This is not a sportbike.....

Discussion in 'The Perfect Line and Other Riding Myths' started by alii1959, Oct 26, 2013.

  1. alii1959

    alii1959 Been here awhile

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    My bike:
    [​IMG]

    What happened:

    The past few days I have noticed a few things. First, it has been cooler in the mornings. And, I put the windshield on, which I seldom use, does really change the way the bike feels. I seemed to be riding about 10mph faster than normal. I was working hard to get that under control...not easy, kinda enjoyed it. Second, my throttle has been a bit sticky over the past little while. Tried real hard to adjust it....no good, replacements are on order as of today. All of this leads to.....

    Heading to work on Friday morning, in the dark, with windshield installed and sticky throttle, came into a right hander a bit hotter than I expected. Popped the clutch, a bit of engine braking, got on the binders, countersteered for all I was worth, which resulted in:

    [​IMG]

    And:

    [​IMG]

    The brace for the right footboard dragged a bit along with a bit of the frame. There is a dip there as the paving from one road joins to the other.

    I didn't go down. But, as the footboard folded I wound up no place for my right foot. The asphalt grabbed the toe of my boot and pulled my foot backwards. (Shout out for Foxhead Comp S boots. Tough boots. No signs of wear or damage at all....amazing!!!!) Slight bruise on my ankle from the boot top.

    The next thing I need to do....clean my seat. Seems it has gotten a bit , um, soiled!?!! Geez, this type of thing hasn't happened in quite a few years. Just goes to show that regardless of experience you too can have a "gotcha" moment. How pathetic am I that I didn't pay more attention than I did?

    After years of riding sport bikes, I have been sharpening the boards on my Road King on nearly a daily basis. I really love this bike. Just gotta keep the speed down and pay attention to road surfaces. This was the closest to a get off I have had in a while....man, was I nervy on the way home.
    #1
  2. DirtMedic

    DirtMedic Intrepid Explorer

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    I bet that got your attention in a hurry. Glad you are ok.
    #2
  3. Hurricane Bob

    Hurricane Bob Long timer

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    Yeah, I toss mine around like it's a track bike also!:bueller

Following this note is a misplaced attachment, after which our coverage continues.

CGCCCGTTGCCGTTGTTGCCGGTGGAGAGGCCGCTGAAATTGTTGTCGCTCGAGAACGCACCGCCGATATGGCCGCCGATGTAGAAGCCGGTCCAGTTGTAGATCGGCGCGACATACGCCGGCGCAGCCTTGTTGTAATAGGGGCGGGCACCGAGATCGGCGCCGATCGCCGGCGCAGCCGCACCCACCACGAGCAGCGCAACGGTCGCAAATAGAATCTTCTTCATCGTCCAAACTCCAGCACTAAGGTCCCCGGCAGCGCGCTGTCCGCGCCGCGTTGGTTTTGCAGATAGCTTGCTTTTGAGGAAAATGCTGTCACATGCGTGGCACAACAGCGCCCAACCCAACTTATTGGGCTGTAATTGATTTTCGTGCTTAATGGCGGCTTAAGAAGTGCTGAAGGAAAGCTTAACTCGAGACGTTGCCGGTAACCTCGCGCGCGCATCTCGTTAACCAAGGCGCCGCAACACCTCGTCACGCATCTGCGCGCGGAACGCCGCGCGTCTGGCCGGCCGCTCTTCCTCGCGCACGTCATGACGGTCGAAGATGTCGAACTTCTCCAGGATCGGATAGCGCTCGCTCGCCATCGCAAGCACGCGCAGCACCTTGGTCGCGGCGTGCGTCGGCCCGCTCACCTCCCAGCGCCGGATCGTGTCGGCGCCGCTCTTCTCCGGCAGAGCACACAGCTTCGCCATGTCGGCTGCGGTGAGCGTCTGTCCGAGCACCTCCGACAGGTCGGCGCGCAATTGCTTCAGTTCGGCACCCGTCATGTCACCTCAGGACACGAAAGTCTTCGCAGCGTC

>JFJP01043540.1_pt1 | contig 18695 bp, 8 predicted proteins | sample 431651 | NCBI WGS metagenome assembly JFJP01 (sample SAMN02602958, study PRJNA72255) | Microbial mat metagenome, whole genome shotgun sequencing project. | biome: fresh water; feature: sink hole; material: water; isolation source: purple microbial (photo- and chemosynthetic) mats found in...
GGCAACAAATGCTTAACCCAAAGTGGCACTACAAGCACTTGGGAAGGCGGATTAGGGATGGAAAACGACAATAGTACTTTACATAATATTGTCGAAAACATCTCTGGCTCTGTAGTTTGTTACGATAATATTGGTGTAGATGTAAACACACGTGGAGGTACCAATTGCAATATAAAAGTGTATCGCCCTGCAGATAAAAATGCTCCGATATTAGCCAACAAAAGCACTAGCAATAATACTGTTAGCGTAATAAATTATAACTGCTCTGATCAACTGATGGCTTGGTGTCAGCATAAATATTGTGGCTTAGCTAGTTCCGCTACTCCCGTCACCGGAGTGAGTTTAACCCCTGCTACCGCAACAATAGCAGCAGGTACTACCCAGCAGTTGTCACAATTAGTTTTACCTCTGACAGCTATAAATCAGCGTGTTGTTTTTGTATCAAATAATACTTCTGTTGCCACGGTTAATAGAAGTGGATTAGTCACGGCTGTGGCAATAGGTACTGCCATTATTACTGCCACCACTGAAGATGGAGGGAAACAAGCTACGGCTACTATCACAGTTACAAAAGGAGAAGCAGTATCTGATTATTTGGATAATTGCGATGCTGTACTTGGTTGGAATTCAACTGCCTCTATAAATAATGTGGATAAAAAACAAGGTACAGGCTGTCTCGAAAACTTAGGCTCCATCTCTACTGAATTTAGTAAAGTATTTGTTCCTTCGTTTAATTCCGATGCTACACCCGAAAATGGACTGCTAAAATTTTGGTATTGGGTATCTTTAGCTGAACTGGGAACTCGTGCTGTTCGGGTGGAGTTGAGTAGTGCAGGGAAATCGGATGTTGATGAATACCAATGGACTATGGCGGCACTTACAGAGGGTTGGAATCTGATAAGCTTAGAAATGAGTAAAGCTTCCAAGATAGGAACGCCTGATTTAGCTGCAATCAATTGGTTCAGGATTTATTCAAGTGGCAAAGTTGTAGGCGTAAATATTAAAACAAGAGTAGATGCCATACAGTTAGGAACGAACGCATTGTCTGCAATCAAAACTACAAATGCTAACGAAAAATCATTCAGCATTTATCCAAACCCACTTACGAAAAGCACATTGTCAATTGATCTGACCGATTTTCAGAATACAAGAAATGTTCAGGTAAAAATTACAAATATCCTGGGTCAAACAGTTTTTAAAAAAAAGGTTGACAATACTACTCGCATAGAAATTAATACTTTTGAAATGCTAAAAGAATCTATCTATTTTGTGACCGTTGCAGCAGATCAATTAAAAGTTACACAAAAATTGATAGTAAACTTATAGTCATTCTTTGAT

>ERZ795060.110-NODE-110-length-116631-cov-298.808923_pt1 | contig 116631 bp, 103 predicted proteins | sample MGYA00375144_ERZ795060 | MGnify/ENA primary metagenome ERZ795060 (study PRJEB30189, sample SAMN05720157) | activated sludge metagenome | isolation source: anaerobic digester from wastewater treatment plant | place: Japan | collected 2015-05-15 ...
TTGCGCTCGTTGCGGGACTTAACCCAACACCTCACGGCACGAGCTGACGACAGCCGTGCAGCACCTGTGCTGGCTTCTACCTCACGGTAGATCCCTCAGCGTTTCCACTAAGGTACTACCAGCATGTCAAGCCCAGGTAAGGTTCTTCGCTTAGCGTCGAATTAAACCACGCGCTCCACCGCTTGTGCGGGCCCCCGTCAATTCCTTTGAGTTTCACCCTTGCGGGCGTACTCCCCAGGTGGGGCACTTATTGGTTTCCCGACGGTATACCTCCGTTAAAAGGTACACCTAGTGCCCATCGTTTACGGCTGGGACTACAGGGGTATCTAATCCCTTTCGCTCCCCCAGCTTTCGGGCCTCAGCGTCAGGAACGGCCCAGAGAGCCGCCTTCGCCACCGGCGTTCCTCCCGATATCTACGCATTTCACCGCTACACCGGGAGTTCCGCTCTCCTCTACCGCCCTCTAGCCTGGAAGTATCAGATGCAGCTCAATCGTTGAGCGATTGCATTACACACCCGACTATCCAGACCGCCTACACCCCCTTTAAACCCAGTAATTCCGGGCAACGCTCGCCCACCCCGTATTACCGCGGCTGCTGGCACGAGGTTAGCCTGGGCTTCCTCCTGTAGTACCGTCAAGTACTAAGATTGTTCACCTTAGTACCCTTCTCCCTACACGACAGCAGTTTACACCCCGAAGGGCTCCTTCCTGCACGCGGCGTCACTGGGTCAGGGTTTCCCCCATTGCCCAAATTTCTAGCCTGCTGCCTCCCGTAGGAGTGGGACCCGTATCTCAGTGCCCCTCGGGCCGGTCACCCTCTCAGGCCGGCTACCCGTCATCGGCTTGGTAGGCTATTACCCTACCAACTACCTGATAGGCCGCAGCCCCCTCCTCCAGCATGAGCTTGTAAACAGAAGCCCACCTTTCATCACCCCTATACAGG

.....on my electra glide model the foot board steel mounts can be raised up to a higher bolt position, check your model it might be adjustable as well.


    [​IMG]
    #3
  4. alii1959

    alii1959 Been here awhile

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    Yeah, gave me the heebie geebies. Was still a bit nervy today when I went for a ride. I have the cables on order, they won't be here until thursday and I will be installing next weekend. Gonna have to ride more with the windshield to get accustomed to it more....

    Was a bit more tentative today during the ride. It is still an amazing bike. Love the fact that the big girl will dance amazingly well, when asked nicely. Sure, she isn't a sportbike, but she does make me giggle!!
    #4
  5. DAKEZ

    DAKEZ Long timer

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  6. NJ-Brett

    NJ-Brett Brett

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    A LOT of people crash because their bike can not lean enough to compensate for a minor mistake.
    #6
  7. badstewie

    badstewie n00b

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    That being said, it seems to me (a brand new rider with only a couple weeks experience) to be a good idea to get in the habit of getting off the seat and leaning to the inside so the bike leans less, leaving an extra margin for unexpected situations. I have talked to a couple of long time riders about this and all of them thought it was unnecessary on the street or only for cruisers with low clearance. Am I out of line thinking having the extra lean available is a good idea?

    Bad Stewie
    #7
  8. trc.rhubarb

    trc.rhubarb ZoomSplat!

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    A lot of people crash because the rider can not let the bike lean as far as the bike is capable of leaving them unable to compensate for a minor mistake.

    Many riders panic at the first noises they hear from touching down. They do all sorts of dumb stuff at that point. :deal

    I find that in spirited riding, I feel much more comfortable with blind and unknown corners having as much in reserve as possible. Body position is key for this but I don't hang off, just shift my weight. It doesn't take much to make a big difference; especially on a big cruiser/tourer.
    #8
  9. alii1959

    alii1959 Been here awhile

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    I traded a GSX600r in on the Road King...so I know about lean angle. While they are not nearly in the same league, I am genuinely surprised by the amount of lean angle the Harley Touring bikes do have. It is far greater than the more boulevard oriented bikes.

    All that said, I had used up my "normal" lean angle and my reserve. Now, it was down to hard parts. I readily admit my error(s). I readily admit that I DO know better, but, for the reasons mentioned above...I nearly lost it. I didn't, but whooooweee it was exciting there for a couple of seconds. :huh

    Another thing I noticed, was that the Dunlops, which I don't really like, held. They didn't slide or lose traction in any way. I was amazed. I had convinced myself that they weren't truly up to the task, but I was wrong. They ain't that bad. Still not my favorites. Next set will be different.

    I believe that a LOT of people crash due to a lack of practice, experience, and trust. They don't ride very often and then they ride beyond their skill level. They don't ride off to practice certain skills to make sure that when something goes wrong they can handle it. They only ride on the weekends/nice days and not very often at that. I see many people on the weekends duck walking it through intersections or letting their feet drag at low speed. Further, their experience is so limited they don't trust their equipment. Let the bike do its job. Quite often it will save you. There is no substitute for experience....i.e. mileage. To get better, ride a lot more under a variety of circumstances.